Stanford professors win Carnegie Fellowship

April 22, 2015, 9:41 p.m.
Courtesy of Ian Morris
(Courtesy of Ian Morris)

Two Stanford professors were selected for the inaugural cohort of Andrew Carnegie Fellows. Ian Morris of the Classics Department and Shahzad Bashir of the Religious Studies Department will receive $200,000 as a part of the fellowship, which is designed to honor outstanding scholars in the humanities and social sciences.

The inaugural class of fellows comprise 32 scholars, who collectively received $6.4 million. Nearly 300 people were nominated for the award.

Fellows were selected on the basis of a research proposal. Fellows are expected to produce a book or major study based on that proposal.

“What impressed me most was the quality of the proposals—they seek to tackle some of the most pressing issues of our times with innovative and forward-looking ideas from a wide range of high-caliber candidates,” said Susan Hockfield, chair of the selection panel.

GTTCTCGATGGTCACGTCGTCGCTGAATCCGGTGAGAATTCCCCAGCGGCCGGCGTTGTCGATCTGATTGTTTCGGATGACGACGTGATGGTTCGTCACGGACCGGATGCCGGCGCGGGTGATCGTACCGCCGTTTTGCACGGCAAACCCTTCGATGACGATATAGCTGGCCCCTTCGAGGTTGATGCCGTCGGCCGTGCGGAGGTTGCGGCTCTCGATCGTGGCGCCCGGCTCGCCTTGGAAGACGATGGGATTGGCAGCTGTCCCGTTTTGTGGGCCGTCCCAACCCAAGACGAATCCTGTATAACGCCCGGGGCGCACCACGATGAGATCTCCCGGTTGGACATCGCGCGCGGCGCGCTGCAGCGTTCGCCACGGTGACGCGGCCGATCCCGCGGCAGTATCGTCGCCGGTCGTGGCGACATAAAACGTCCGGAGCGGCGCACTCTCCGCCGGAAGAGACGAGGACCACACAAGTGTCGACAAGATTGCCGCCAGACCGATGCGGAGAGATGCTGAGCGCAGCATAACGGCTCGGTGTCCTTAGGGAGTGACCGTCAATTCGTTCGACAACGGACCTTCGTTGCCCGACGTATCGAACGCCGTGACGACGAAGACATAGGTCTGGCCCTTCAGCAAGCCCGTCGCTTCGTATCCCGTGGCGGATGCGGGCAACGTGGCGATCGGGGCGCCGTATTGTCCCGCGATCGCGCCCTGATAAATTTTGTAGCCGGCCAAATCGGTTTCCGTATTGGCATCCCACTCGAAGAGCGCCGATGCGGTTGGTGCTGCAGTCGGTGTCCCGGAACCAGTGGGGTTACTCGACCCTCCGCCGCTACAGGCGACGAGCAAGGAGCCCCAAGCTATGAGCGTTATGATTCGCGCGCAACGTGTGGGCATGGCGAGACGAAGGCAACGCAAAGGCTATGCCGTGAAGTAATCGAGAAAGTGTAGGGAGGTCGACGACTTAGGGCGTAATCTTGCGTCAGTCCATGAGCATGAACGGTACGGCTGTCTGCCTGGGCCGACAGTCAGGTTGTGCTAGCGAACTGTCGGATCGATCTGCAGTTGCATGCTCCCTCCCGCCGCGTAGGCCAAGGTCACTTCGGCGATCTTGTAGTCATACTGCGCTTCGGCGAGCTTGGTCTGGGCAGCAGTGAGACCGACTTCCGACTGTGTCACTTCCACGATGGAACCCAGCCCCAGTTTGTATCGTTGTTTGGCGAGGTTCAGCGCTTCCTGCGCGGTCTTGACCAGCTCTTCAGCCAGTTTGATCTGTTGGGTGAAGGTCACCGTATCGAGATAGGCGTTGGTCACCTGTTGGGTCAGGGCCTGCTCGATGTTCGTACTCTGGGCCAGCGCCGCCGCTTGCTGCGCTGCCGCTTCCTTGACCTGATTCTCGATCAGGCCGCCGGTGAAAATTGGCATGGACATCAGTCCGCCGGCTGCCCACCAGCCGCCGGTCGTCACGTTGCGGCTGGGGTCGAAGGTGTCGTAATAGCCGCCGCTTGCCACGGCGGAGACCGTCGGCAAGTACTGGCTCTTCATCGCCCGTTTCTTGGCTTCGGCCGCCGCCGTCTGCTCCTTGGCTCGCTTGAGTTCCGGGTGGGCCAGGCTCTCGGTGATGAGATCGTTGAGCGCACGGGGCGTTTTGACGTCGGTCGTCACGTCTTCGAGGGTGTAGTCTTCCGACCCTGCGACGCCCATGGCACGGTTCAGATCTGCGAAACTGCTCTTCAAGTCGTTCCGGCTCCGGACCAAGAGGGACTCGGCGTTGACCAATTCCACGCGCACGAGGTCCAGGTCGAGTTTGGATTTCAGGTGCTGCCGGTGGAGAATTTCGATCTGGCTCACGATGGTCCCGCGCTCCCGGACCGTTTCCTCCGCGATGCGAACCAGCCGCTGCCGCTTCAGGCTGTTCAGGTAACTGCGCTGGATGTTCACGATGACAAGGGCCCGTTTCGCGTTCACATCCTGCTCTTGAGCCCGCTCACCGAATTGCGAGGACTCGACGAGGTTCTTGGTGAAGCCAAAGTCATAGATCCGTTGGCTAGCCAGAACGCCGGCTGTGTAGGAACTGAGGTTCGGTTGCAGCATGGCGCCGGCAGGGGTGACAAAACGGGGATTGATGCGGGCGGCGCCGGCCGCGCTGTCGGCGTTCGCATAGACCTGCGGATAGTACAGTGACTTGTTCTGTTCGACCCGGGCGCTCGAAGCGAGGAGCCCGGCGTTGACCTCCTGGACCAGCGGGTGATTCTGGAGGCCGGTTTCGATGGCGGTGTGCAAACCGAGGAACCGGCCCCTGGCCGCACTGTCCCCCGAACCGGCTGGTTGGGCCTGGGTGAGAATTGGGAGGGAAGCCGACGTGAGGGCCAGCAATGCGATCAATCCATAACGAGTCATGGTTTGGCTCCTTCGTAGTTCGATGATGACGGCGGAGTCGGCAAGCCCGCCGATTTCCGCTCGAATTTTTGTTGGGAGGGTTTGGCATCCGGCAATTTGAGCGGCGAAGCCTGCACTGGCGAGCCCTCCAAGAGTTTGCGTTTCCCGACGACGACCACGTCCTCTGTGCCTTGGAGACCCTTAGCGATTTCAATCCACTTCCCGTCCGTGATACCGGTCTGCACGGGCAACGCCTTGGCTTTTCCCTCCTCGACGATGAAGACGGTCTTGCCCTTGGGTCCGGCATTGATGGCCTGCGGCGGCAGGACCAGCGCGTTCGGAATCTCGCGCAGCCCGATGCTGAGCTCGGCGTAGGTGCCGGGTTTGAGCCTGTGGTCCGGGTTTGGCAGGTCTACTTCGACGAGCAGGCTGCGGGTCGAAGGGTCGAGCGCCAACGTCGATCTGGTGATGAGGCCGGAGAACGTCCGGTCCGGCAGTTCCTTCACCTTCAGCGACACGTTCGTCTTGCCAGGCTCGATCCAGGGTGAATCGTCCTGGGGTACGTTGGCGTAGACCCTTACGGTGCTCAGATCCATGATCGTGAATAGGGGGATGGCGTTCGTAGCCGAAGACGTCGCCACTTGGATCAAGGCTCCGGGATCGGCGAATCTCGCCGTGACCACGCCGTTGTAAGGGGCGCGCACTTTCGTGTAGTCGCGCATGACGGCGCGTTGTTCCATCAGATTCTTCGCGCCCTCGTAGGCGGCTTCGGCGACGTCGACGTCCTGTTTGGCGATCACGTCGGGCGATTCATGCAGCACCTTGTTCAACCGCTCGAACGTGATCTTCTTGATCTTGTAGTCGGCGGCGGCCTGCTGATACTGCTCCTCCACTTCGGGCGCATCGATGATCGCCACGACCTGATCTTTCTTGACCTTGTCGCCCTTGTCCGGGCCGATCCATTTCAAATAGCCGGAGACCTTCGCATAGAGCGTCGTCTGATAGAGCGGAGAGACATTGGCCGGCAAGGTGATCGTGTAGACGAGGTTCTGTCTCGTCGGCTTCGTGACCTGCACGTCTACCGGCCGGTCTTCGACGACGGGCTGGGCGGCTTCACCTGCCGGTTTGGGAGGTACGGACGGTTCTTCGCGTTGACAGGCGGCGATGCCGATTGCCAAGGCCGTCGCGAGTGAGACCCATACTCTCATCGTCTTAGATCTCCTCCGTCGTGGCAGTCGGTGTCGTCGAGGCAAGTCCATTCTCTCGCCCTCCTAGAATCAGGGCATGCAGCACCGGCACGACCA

Morris will be working on a project called “Singularity and Nightfall: Trends in Social Development.”

“It’s a huge honor to find myself among the first batch of Andrew Carnegie fellows, along with a truly distinguished set of scholars,” Morris said in an email to The Daily.

“There aren’t many fellowships designed expressly to support research that moves across conventional disciplinary boundaries, and so I’m delighted to be able to add the Carnegie Foundation’s help to all the help I’ve been getting from Stanford since I came here in 1995,” he added.

“I am absolutely delighted and honored,” Bashir said. “It means as tremendous amount to me as it will allow me to take a year on leave and finish writing a book.”

Bashir’s book is called “Islamic Times,” and will examine the ways Persianate societies in the Middle and Early Modern Ages represented the past.


Contact Michael Gioia at mgioia2 ‘at’

Michael Gioia was Managing Editor of Opinions from Vol. 250-251; he also previously led the News division. He is from Plano, Texas and studied History and Modern Languages at Stanford. When Michael is not working for The Daily, he can generally be found reading or drinking coffee.

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